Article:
Interaction Between Forming and Crashworthiness of Advanced High Strength Steel S-Rails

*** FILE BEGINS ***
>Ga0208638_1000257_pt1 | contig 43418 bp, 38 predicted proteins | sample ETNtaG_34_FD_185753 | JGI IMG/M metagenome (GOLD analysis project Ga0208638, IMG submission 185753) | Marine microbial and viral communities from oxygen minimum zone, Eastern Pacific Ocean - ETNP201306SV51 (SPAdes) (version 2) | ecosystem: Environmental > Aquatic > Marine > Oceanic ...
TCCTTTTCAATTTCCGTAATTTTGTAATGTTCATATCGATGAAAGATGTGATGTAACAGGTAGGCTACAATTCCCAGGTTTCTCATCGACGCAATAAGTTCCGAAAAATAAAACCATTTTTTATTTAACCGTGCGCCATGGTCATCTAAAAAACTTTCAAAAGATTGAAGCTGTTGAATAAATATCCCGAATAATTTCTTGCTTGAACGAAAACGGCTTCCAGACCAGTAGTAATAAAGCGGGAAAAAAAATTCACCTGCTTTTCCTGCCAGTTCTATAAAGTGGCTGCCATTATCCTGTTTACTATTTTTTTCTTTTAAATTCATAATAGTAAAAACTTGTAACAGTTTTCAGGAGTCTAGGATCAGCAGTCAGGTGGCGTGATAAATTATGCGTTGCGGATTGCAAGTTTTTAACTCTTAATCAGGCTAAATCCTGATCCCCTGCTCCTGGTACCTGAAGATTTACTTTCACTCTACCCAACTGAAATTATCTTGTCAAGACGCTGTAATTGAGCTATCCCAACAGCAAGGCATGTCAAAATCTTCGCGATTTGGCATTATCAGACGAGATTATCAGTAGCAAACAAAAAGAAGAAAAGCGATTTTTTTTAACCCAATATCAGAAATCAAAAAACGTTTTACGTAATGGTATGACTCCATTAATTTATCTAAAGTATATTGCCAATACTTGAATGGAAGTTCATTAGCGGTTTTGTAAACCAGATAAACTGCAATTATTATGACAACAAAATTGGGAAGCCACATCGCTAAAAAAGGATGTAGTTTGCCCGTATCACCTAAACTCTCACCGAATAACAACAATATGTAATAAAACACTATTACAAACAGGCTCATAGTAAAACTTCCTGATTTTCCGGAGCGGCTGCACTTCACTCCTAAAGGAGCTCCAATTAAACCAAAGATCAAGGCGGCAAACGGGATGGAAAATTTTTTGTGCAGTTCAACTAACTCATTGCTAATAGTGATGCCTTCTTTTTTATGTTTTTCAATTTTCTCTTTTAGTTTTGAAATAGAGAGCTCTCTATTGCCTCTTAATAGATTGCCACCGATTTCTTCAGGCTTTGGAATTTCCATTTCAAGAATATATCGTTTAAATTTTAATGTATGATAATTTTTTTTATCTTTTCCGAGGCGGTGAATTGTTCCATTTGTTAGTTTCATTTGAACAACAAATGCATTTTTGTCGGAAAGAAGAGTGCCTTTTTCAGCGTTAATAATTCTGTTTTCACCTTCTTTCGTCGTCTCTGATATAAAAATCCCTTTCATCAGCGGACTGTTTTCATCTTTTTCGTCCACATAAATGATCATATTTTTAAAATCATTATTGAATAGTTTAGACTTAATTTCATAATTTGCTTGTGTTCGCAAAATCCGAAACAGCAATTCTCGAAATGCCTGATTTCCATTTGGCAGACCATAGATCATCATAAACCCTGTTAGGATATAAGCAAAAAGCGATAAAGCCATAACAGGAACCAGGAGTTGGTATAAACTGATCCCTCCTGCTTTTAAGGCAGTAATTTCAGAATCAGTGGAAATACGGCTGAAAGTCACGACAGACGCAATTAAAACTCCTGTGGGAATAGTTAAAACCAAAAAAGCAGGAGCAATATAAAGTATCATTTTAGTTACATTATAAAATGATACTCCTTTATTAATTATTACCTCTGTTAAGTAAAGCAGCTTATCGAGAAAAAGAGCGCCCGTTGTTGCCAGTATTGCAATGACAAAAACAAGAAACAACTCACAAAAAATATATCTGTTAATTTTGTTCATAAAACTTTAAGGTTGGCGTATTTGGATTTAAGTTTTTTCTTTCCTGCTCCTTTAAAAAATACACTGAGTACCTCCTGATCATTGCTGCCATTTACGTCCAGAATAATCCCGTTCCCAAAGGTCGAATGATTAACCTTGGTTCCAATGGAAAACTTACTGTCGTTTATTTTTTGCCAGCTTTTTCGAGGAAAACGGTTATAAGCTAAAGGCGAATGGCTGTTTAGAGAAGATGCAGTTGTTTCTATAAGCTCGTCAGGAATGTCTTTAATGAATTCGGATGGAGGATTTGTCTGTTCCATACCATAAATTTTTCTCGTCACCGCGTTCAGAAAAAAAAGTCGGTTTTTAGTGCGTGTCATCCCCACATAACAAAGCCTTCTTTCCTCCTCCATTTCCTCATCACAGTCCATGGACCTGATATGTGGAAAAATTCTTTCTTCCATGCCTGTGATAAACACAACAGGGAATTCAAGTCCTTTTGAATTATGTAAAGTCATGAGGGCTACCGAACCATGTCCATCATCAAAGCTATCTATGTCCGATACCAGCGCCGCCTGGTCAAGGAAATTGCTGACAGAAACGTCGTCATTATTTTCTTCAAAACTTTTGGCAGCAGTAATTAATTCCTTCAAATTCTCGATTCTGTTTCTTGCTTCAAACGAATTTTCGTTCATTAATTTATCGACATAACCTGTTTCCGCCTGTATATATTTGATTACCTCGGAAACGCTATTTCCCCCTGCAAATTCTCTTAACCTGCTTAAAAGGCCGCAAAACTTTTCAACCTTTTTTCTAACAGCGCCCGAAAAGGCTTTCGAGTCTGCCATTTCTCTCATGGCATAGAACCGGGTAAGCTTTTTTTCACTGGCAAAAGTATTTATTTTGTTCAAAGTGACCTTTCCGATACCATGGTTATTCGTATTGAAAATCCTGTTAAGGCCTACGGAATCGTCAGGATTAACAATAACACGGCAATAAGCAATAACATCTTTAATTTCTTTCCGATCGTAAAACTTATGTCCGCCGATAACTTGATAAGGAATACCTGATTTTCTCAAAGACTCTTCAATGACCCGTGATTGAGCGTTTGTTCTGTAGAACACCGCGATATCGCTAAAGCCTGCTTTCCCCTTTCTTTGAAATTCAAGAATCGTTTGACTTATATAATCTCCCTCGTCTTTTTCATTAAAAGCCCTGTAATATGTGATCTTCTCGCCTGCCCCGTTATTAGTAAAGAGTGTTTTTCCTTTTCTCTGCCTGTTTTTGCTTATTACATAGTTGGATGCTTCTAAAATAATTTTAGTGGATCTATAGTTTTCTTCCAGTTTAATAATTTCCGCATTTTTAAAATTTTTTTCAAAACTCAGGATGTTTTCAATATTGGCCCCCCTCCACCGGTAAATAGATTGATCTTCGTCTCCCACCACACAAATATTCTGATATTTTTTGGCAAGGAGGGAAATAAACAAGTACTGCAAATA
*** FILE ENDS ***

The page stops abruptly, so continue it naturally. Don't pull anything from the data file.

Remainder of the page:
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This thesis presents the results of experimental and numerical investigations carried out to assess the effects of tube bending and hydroforming on the crash performance of s-rail structures manufactured from three different advanced high strength steels, namely DDQ, HSLA350, and DP600. The main impetus for this project is to reduce vehicle weight through material substitution and, in order to do so, the effects of material strength on crashworthiness, as well as the interaction between forming processes and crash response must be well understood. To this end, in the current research, s-rails were fabricated through tube bending and hydroforming experiments conducted on DDQ, HSLA350, and DP600 steels with a nominal wall thickness of 1. 8mm, as well as HSLA350 steel with a nominal wall thickness of 1. 5mm. Impact experiments were subsequently performed on non-hydroformed and hydroformed s-rails to examine the effects of the forming processes and material substitution on the crushing loads and levels of absorbed energy. All forming and crash experiments were simulated using numerical finite element methods which provide additional insight into various aspects of the crash response of these structures. In particular, crash simulations were used to show the effects of work-hardening, material thickness changes, and residual stresses incurred during the forming operations. <br /><br /> The numerical tube bending simulations accurately predict the results of the tube bending and hydroforming processes for all materials, particularly for the DP600; the predictions for the DDQ material are the least accurate. Both simulations and experiments show that material thinning occurs on the tensile side of the bend, and material thickening on the compressive side of the bend; the level of thickness change is unaffected by material strength or initial material thickness. The low-pressure hydroforming process does not greatly affect the thickness and strain distributions of s-rails. <br /><br /> The crash simulations provide predictions that are in excellent accord with the measured results, with a maximum error of ±10% in the peak loads and energies; simulations of DP600 s-rails are the most accurate, while simulations of DDQ s-rails are the least accurate. Through simulations and experiments, it is shown that material thickness has the greatest effect on the crash performance of s-rail structures, while material strength plays a secondary role. A 20% increase in the wall thickness of HSLA350 s-rails amounts to a 47% increase in energy absorption. Substituting HSLA350 and DP600 steels in place of DDQ steel leads to increases in energy absorption of 31% and 64%, respectively, for corresponding increases in strength of 30% and 76%. Neglecting material strain-rate effects in the numerical models lowers the predicted peak loads and energies by roughly 15%. By performing a numerical parametric study, it is determined that a weight reduction of 22% is possible by substituting thinner-gauge DP600 s-rails in place of DDQ s-rails while maintaining the energy absorption of the structures.